For me, the dissenting opinion recalled a lecture on complex litigation delivered by the well-known trial lawyer (and now candidate for the U.S. Senate) Michael Ciresi. Mr. Ciresi remarked in 1993, to a stunned and bemused audience of fellow lawyers, that even the most complicated case turns upon the contents of no more than 40 documents. Every complex case involves more documents, to be sure, Ciresi conceded, but as to the key elements of the dispute, the number of documents never went above 40; and quite often were far fewer than that.

If the “unexamined life is not worth living,” then surely a corollary to that great principle is that the unexamined trail strategy is not worth doing. In my view, yesterday’s opinion in United States v. Warner is the right place to start such examinations (and is accessible here).

Tuesday, October 23, 2007

Practice Pointer: 60-Day Clock for Zoning Applications Can Begin Upon Agent Receipt

In an unpublished opinion issued today, a panel of the Minnesota Court of Appeals held that the 60-day time period for approval or denial of “a written request relating to zoning,” began upon the receipt of the completed request by the decision-maker's agent.

In the case at bar, the 60-day time clock ran from the date of the receipt of the preliminary plat application, and the required filing fee, by the county environmental services director. As the panel reasoned, where the County's zoning forms and ordinance both directed filings to be made with the county environmental services director, “the district court erred as a matter of law in ruling that the application was not submitted to an ‘agency’ under the statute because it was submitted to the agency through its delegated agent.”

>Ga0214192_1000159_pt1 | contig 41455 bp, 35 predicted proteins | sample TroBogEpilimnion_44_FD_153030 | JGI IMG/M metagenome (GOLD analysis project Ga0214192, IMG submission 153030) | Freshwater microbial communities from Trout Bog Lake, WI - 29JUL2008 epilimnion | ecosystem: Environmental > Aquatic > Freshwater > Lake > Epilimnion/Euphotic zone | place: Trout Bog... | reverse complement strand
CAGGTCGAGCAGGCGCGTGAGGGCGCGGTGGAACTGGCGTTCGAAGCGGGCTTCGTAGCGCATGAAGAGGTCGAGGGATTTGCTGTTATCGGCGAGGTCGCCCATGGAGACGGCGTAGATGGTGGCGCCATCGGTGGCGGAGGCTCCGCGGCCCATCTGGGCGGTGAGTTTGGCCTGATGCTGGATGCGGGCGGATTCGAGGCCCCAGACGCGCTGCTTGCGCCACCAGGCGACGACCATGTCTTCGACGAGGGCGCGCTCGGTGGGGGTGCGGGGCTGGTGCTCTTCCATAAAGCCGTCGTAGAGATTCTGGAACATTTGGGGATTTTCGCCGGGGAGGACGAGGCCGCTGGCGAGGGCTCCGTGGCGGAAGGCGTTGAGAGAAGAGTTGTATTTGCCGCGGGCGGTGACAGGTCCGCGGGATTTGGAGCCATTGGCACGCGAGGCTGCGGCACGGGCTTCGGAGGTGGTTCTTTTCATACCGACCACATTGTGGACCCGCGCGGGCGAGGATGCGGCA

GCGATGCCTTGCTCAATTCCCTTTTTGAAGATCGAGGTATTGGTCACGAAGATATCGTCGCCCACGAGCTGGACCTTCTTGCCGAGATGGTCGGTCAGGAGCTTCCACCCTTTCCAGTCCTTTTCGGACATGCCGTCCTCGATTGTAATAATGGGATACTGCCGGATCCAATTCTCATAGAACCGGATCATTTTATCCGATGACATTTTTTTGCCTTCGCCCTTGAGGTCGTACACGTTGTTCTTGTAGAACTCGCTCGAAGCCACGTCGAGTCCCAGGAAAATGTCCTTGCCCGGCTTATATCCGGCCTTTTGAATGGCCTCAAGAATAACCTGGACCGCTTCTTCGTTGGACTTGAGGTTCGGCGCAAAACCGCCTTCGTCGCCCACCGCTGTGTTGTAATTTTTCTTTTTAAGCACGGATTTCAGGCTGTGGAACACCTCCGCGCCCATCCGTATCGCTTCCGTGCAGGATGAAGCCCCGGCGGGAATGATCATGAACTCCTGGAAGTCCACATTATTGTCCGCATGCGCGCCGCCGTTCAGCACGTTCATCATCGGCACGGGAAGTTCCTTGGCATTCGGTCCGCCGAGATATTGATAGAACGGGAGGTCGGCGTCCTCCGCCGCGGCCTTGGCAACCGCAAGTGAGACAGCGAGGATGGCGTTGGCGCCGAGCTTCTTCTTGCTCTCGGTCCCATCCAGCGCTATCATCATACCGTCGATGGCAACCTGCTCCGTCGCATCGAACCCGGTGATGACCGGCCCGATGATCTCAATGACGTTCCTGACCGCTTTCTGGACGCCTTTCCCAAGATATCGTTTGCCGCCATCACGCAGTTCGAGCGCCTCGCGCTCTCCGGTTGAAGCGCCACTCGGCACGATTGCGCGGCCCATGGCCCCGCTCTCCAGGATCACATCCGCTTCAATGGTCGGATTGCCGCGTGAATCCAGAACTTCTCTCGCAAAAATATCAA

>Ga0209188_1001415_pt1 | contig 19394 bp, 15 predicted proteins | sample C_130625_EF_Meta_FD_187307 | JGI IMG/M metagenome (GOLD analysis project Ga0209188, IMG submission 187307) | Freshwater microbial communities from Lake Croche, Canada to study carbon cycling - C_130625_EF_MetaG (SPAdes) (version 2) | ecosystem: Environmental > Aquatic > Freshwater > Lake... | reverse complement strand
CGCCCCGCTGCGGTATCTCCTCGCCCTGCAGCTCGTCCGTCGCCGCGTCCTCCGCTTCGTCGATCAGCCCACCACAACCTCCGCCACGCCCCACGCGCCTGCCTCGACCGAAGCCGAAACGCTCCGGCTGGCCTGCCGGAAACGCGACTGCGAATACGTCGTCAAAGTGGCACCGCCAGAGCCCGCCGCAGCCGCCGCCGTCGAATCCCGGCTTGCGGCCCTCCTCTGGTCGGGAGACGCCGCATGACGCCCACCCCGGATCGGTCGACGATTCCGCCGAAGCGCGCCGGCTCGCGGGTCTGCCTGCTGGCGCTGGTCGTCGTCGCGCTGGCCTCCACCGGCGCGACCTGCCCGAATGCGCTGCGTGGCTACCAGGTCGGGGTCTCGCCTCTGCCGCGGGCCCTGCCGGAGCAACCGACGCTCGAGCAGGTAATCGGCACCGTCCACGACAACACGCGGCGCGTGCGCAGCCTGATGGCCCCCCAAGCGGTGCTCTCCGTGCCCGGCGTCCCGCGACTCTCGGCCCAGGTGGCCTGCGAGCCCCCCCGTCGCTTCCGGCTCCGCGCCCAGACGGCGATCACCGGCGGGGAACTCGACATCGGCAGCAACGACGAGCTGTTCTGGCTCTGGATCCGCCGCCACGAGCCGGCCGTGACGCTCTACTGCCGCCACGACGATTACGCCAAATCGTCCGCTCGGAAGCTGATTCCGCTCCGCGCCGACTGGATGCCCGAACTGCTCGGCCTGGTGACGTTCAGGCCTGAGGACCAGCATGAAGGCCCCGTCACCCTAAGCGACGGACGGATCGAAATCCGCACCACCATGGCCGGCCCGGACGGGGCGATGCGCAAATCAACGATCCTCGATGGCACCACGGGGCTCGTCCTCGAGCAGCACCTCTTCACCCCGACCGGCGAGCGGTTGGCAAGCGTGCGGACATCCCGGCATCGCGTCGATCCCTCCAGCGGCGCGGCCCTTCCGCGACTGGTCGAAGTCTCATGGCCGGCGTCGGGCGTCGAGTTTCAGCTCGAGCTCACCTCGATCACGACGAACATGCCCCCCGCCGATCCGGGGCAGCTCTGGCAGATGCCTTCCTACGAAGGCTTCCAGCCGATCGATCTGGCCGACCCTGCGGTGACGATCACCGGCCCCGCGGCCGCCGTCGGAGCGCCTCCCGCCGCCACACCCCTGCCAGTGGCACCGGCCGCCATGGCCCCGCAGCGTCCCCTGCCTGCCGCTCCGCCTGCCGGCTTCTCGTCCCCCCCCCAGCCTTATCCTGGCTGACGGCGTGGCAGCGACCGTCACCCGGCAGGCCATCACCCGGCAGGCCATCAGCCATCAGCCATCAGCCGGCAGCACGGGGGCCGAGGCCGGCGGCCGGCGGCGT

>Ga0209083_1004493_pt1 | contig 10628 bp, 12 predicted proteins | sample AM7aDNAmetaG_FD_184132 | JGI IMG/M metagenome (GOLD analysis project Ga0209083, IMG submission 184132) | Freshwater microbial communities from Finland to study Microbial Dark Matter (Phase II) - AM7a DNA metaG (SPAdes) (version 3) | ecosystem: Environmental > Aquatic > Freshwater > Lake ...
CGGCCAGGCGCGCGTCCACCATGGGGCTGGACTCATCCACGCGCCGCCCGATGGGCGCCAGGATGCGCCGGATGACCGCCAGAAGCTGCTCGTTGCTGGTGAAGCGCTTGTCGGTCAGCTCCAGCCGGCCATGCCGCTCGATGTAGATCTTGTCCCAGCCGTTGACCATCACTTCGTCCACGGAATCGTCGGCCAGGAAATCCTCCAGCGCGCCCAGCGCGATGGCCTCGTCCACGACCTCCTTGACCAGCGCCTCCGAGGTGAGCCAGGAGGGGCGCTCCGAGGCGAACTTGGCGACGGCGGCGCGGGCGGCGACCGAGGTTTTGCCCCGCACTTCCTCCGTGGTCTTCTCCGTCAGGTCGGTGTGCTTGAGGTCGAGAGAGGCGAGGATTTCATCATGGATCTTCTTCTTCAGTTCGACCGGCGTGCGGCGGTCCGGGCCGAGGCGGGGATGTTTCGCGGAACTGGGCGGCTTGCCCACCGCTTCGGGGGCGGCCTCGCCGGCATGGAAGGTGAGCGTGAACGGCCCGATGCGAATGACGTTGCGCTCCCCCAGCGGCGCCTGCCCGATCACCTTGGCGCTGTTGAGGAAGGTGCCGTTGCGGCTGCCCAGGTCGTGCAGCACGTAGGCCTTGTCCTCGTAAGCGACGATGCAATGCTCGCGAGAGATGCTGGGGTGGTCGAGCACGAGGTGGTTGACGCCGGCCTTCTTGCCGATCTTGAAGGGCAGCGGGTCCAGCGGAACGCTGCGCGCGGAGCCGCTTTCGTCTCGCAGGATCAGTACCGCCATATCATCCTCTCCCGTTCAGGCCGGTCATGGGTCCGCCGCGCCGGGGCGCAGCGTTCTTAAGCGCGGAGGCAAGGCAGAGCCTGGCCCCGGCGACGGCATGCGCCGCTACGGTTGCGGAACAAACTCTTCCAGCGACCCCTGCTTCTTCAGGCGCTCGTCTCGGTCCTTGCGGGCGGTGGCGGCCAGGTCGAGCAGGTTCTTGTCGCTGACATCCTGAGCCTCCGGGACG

The panel's complete analysis is accessible here.

Monday, October 22, 2007

Administrative Law: "The Practice Area You Want"

On the endless beachfront that is the law, administrative lawyers know that, all too often, we’re the 97-pound weaklings who shrink in the face of those sand-kicking bullies in other practice areas – such as personal injury or securities law.

Not anymore. Just like the Charles Atlas’ body-building methods featured in the comic books of old, comes a decision of the U.S. Court of Appeals for the District of Columbia Circuit. Issued today, the opinion makes clear just how wide-ranging – and yes, robust – Administrative Law can be.

At issue in the case was a settlement agreement between the D.C. Public Schools and a local teenager, who, weeks earlier, had been sentenced to prison in Maryland. The D.C. Public Schools agreed, in return for the withdrawal of the student’s earlier-filed special education dispute, to provide education services to the student during his incarceration in Maryland. For security reasons, however, Maryland prison officials refused to admit the District’s special education contractor to the prison facility.